Splendid isolation?

Just received the latest issue of Scavenger, which I will read voraciously later in the day. I love it: don’t always agree with it; but always feel I’ve been stimulated and provoked to up my game in the political thinking arena.

Anyway. There’s a good piece by a feminist blogger, known mostly as 3P, who poses the vexed question of just who is allowed to “reclaim the night”. Now: I am not going to get too deeply involved in this one.

I can understand why people take positions on both sides of this debate – and was interested to hear it surface at the weekend at Lady Fest (Kath Redfern, from memory, using it as an example of why the F-Word has ended up with the editorial policy it has – and if I’ve misremembered, my apologies).

At base is this question of who should be allowed to march: the fact that since it is about a process of reclamation, it should surely be up to those marching to determine who marches with them; but the counter argument that sometimes, by being too exclusive, the marchers can themselves re-inforce discrimination.

Thus, in the past, there have been questions raised as to whether trans women should be allowed to join such marches: also a number of incidents where sex workers have been excluded or made to feel very unwelcome.

This segues quite closely into the debate I have been having recently with Stonewall. My personal view when it comes to most activism is about building bridges, rather than walls. I was very pissed off both at Stonewall’s recent awards nominations and the fact that they then lived up to their name and “stonewalled” critics of that policy.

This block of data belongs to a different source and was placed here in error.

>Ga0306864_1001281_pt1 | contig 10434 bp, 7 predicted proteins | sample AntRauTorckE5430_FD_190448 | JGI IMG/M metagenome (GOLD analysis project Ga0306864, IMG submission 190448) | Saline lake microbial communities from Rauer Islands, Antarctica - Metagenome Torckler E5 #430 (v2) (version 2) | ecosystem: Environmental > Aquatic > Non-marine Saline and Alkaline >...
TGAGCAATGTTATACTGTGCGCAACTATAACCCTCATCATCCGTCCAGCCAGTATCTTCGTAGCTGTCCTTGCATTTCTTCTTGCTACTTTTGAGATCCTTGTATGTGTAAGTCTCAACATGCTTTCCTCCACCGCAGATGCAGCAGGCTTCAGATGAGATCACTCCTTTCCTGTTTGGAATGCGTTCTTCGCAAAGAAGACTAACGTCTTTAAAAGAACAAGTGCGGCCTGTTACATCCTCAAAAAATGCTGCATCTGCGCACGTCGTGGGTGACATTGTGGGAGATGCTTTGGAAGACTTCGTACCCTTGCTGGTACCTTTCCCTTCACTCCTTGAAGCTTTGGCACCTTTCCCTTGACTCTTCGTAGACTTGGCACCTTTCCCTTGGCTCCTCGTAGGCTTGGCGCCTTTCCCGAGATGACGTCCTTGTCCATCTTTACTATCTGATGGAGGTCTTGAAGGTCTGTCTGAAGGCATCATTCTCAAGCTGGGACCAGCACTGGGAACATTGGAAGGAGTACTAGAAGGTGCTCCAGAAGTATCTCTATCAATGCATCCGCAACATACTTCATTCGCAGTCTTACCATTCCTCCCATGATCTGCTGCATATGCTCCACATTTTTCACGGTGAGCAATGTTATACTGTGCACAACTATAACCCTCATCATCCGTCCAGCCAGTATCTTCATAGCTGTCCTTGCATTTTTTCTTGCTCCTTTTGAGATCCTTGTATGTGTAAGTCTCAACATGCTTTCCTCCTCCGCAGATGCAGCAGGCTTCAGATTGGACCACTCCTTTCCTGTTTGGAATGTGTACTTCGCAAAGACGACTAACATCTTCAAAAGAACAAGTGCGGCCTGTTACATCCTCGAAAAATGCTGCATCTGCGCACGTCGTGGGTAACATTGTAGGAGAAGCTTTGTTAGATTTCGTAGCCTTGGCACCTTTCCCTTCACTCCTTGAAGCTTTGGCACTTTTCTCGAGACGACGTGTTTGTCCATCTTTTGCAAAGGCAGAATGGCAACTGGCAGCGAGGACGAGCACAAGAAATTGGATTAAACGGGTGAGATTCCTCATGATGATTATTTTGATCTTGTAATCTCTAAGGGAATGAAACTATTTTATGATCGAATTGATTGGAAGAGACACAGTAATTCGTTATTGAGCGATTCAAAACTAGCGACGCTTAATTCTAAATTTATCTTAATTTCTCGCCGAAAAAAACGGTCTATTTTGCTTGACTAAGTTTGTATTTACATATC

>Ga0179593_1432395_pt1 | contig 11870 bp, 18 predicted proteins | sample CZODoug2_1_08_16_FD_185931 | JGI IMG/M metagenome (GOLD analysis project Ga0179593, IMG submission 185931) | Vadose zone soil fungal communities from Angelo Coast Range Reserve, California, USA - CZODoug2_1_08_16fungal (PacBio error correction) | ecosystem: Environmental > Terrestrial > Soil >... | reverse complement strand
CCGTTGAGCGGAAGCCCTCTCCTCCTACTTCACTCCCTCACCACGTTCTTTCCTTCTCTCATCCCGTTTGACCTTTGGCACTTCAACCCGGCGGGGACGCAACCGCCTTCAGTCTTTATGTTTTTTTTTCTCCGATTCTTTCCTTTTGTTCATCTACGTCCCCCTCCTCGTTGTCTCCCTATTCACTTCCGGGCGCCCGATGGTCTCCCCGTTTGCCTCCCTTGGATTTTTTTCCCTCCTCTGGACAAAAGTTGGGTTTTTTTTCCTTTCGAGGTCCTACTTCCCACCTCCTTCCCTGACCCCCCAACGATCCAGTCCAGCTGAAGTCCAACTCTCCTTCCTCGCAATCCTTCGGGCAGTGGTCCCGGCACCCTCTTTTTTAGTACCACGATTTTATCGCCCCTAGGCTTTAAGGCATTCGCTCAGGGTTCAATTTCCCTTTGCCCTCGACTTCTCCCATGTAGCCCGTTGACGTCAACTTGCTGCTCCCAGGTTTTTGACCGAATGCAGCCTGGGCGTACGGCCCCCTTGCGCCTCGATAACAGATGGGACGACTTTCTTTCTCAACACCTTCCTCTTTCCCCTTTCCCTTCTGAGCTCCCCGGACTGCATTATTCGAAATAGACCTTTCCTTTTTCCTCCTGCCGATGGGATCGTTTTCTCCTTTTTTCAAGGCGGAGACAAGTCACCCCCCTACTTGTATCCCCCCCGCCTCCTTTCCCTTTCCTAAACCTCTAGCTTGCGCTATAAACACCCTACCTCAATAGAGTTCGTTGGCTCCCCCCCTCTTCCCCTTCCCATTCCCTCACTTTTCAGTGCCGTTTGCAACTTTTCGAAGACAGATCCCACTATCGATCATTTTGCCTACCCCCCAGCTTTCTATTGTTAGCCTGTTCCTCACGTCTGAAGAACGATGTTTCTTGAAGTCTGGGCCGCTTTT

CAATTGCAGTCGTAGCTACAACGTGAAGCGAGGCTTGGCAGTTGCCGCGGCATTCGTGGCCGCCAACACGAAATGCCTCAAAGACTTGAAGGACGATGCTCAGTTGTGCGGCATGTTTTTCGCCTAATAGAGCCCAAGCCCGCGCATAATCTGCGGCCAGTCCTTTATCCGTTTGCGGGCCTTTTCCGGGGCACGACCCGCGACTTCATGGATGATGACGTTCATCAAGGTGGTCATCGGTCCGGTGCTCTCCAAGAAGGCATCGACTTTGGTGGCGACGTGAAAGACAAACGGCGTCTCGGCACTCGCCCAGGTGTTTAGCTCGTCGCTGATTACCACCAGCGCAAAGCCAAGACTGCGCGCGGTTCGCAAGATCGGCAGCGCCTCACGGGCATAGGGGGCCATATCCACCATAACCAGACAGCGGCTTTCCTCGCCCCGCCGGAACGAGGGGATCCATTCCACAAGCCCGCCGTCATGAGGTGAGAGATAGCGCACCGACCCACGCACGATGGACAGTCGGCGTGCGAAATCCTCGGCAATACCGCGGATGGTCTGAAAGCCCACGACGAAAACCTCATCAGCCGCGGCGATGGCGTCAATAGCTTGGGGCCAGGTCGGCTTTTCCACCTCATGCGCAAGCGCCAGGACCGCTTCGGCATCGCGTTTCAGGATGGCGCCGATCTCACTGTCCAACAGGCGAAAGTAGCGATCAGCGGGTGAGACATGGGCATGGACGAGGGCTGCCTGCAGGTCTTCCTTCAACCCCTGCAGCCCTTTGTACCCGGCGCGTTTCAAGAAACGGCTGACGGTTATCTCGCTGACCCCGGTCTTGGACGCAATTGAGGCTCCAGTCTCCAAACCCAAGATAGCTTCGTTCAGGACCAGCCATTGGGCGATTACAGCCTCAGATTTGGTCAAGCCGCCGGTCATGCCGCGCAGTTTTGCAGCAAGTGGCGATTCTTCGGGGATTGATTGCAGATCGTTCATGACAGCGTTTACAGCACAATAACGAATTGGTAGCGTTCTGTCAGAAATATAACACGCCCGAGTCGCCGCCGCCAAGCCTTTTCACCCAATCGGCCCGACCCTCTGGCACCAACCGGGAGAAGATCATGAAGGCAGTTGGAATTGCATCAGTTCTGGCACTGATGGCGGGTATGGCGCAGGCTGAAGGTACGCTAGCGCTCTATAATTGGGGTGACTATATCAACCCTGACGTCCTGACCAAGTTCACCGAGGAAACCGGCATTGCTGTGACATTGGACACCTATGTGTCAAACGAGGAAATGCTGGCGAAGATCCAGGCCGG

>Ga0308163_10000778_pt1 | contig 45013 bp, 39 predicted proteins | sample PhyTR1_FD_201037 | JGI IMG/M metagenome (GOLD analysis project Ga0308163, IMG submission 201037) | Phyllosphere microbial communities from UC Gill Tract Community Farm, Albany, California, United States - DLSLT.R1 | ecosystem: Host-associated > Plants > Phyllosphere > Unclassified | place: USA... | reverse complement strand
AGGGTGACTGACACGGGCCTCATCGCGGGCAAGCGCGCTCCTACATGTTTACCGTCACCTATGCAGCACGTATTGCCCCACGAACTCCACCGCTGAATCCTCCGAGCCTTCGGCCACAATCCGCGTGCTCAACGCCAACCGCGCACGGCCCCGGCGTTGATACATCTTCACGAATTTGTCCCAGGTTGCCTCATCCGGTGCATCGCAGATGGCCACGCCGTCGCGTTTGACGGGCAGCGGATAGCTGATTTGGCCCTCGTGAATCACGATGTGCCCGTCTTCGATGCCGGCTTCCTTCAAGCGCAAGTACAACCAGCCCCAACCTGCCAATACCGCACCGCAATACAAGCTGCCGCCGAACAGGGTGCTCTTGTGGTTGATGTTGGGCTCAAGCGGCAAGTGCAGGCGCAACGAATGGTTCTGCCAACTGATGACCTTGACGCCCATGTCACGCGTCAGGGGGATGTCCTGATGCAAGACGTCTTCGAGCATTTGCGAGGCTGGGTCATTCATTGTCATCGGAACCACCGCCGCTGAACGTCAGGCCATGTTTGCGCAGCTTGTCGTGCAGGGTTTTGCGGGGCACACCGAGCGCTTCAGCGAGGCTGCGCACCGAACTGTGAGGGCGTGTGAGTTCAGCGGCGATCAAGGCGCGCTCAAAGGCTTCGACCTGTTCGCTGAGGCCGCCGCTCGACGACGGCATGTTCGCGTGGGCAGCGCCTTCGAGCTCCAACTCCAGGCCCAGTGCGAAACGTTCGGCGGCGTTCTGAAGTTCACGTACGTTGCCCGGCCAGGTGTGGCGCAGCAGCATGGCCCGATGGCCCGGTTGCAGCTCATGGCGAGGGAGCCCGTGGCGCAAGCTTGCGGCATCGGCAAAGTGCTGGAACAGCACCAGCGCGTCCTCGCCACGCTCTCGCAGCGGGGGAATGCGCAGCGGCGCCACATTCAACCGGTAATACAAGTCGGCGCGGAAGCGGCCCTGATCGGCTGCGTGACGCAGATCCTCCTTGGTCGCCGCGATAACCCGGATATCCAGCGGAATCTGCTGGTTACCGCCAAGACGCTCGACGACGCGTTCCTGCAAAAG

Still, the issue was resolved in a relatively amicable fashion and as most serious activists acknowledge: we may not agree with every single jot and tittle of Stonewall policy. But they remain a significant player – and they have both an impressive history as well, we hope, as an influential future before them.

Factions are bad – and I write that as someone active on the European political scene some 30 years ago and forced on one occasion to sit through some hours of Italian back-biting and in-fighting as a movement that ought to have been one of the left’s most significant forces in that country proceeded to tear itself into shreds.

Anyway. Back to 3P. She makes a number of points I agree with. First, the pragmatic: “a “women and trans folk” event probably means 97% cis women, 1% trans dudes, 1% genderqueers assigned female at birth, 0.7% cis men who turned up by accident, and maybe one trans woman who feels uncomfortable and leaves after half an hour”. In other words…it’s a bit of a storm in a teacup.

Second, in respect of “triggering”, often used as an argument against any remotely male presence: “your trigger is not a carte blanche to violate the freedoms of others”.

Finally, more widely: “These days I am more into trying to build alliances across difference”.

Yes. I’ll tick all three of those boxes. I’m not going to take a specific position on Reclaim demos: I think it would be arrogant of me to do so…but it is fairly obvious which way I lean. If anyone wishes to persuade me otherwise, or discussing the issue in broad terms, I am interested in hearing the counter-arguments.

All the best,



About janefae

On my way from here to there
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One Response to Splendid isolation?

  1. Julian says:

    I don’t know anything about the Australian RTN, but I’m stewarding on this year’s Reclaim the Night London and I can categorically say that trans women are very welcome on the march. If anyone wants to march and is worried about being welcome, please come and march next to me.

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